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Hypersensitivity to low intensity fearful faces in autism when fixation is constrained to the eyes.

Journal article
Authors Amandine Lassalle
Jakob Åsberg Johnels
Nicole R Zürcher
Loyse Hippolyte
Eva Billstedt
Noreen Ward
Eric Lemonnier
Christopher Gillberg
Nouchine Hadjikhani
Published in Human brain mapping
Volume 38
Issue 2
Pages 5943-57
ISSN 1097-0193
Publication year 2017
Published at Gillberg Neuropsychiatry Centre
Pages 5943-57
Language en
Links dx.doi.org/10.1002/hbm.23800
www.ncbi.nlm.nih.gov/entrez/query.f...
Keywords amygdala; autism; eye contact; fMRI; facial expressions; fear
Subject categories Child and adolescent psychiatry

Abstract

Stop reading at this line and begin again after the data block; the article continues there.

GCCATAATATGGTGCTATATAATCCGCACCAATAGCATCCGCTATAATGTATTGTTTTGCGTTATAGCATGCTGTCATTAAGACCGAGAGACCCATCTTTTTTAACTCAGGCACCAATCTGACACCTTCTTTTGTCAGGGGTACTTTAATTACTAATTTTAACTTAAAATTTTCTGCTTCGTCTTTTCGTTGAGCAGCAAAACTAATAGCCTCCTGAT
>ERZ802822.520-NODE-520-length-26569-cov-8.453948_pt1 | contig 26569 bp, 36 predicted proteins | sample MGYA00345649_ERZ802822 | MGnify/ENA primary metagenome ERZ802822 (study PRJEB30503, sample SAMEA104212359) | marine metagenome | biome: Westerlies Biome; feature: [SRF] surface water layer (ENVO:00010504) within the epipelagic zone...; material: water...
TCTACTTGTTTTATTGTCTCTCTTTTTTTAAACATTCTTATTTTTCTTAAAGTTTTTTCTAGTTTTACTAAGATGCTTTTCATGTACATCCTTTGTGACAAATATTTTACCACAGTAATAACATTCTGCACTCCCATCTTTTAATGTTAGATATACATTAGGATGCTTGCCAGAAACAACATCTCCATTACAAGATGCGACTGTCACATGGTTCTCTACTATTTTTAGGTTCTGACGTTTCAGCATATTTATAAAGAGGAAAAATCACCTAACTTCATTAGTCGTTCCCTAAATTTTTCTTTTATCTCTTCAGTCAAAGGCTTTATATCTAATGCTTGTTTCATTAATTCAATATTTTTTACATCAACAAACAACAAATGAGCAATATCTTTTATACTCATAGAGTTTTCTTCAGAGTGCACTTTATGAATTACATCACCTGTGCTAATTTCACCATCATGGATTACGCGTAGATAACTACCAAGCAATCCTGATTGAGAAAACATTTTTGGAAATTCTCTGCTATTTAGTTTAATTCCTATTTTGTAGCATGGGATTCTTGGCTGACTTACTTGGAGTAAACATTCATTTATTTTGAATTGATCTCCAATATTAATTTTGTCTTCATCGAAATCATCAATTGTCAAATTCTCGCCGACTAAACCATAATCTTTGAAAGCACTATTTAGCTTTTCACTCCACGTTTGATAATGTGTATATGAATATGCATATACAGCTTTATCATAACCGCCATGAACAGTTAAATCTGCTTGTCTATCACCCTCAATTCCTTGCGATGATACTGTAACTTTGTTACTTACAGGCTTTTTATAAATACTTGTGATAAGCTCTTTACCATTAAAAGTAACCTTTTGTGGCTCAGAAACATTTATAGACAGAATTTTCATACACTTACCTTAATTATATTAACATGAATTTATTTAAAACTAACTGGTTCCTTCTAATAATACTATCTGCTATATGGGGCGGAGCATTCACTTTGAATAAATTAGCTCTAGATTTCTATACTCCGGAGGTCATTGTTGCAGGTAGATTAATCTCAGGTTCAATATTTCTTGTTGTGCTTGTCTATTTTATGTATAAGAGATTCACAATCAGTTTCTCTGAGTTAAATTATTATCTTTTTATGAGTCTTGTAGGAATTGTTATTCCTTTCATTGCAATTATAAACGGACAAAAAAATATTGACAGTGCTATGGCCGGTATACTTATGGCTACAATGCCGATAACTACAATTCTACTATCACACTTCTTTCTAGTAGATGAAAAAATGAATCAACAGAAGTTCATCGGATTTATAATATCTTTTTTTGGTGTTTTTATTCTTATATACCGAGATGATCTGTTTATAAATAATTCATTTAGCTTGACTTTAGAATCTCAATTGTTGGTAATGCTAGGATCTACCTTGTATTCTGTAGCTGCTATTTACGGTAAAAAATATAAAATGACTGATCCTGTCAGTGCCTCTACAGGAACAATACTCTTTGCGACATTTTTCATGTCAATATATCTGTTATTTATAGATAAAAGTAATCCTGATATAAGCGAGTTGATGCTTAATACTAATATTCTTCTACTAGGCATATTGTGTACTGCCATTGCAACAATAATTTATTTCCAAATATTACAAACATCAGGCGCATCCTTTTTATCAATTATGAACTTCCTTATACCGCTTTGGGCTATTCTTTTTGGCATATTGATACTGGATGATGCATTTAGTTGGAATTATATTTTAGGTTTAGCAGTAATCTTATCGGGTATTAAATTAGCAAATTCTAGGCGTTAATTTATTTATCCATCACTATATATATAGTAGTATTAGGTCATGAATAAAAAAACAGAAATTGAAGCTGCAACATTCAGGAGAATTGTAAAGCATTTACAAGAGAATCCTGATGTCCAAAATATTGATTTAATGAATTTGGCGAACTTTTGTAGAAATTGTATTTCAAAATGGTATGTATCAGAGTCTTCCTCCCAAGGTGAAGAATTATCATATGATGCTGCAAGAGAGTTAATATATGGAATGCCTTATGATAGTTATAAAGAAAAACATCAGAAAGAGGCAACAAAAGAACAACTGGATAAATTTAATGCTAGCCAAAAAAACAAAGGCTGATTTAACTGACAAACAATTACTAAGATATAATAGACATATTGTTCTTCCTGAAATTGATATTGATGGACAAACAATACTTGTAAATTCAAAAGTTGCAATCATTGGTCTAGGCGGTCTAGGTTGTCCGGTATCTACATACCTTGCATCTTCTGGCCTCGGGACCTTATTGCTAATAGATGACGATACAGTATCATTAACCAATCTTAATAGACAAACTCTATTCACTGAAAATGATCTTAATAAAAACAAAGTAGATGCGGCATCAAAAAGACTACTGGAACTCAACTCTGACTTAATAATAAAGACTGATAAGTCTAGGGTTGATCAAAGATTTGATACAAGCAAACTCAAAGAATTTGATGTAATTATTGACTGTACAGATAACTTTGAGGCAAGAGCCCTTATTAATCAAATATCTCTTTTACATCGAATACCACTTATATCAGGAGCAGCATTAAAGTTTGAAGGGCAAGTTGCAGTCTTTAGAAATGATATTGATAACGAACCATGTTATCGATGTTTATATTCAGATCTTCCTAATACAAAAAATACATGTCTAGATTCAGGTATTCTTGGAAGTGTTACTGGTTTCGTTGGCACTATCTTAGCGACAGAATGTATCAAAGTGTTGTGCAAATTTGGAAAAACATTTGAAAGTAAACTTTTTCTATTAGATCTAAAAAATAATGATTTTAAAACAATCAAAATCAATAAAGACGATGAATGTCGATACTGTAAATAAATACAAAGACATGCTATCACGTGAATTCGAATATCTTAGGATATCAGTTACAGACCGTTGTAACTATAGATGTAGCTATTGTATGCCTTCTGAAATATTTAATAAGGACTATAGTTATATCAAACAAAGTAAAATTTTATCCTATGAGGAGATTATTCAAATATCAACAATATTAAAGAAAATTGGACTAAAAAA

Previous studies that showed decreased brain activation in people with autism spectrum disorder (ASD) viewing expressive faces did not control that participants looked in the eyes. This is problematic because ASD is characterized by abnormal attention to the eyes. Here, we collected fMRI data from 48 participants (27 ASD) viewing pictures of neutral faces and faces expressing anger, happiness, and fear at low and high intensity, with a fixation cross between the eyes. Group differences in whole brain activity were examined for expressive faces at high and low intensity versus neutral faces. Group differences in neural activity were also investigated in regions of interest within the social brain, including the amygdala and the ventromedial prefrontal cortex (vmPFC). In response to low intensity fearful faces, ASD participants showed increased activation in the social brain regions, and decreased functional coupling between the amygdala and the vmPFC. This oversensitivity to low intensity fear coupled with a lack of emotional regulation capacity could indicate an excitatory/inhibitory imbalance in their socio-affective processing system. This may result in social disengagement and avoidance of eye-contact to handle feelings of strong emotional reaction. Our results also demonstrate the importance of careful control of gaze when investigating emotional processing in ASD. Hum Brain Mapp, 2017. © 2017 Wiley Periodicals, Inc.

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